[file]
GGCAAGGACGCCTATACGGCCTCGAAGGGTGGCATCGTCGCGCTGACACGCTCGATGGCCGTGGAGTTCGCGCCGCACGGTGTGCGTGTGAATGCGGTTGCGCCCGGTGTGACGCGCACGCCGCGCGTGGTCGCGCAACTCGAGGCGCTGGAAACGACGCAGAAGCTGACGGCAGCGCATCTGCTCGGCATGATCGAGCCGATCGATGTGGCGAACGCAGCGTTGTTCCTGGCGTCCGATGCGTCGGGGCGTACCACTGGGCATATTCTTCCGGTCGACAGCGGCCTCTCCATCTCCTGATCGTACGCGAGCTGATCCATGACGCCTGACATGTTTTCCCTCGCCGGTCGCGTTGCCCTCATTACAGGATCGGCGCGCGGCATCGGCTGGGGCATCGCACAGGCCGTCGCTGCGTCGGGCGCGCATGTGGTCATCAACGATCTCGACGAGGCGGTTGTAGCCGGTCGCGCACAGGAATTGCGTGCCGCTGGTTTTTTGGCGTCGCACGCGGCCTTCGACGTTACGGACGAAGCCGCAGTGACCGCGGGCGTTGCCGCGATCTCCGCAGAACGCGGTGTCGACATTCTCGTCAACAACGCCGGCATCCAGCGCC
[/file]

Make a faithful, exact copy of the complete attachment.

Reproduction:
GGCAAGGACGCCTATACGGCCTCGAAGGGTGGCATCGTCGCGCTGACACGCTCGATGGCCGTGGAGTTCGCGCCGCACGGTGTGCGTGTGAATGCGGTTGCGCCCGGTGTGACGCGCACGCCGCGCGTGGTCGCGCAACTCGAGGCGCTGGAAACGACGCAGAAGCTGACGGCAGCGCATCTGCTCGGCATGATCGAGCCGATCGATGTGGCGAACGCAGCGTTGTTCCTGGCGTCCGATGCGTCGGGGCGTACCACTGGGCATATTCTTCCGGTCGACAGCGGCCTCTCCATCTCCTGATCGTACGCGAGCTGATCCATGACGCCTGACATGTTTTCCCTCGCCGGTCGCGTTGCCCTCATTACAGGATCGGCGCGCGGCATCGGCTGGGGCATCGCACAGGCCGTCGCTGCGTCGGGCGCGCATGTGGTCATCAACGATCTCGACGAGGCGGTTGTAGCCGGTCGCGCACAGGAATTGCGTGCCGCTGGTTTTTTGGCGTCGCACGCGGCCTTCGACGTTACGGACGAAGCCGCAGTGACCGCGGGCGTTGCCGCGATCTCCGCAGAACGCGGTGTCGACATTCTCGTCAACAACGCCGGCATCCAGCGCC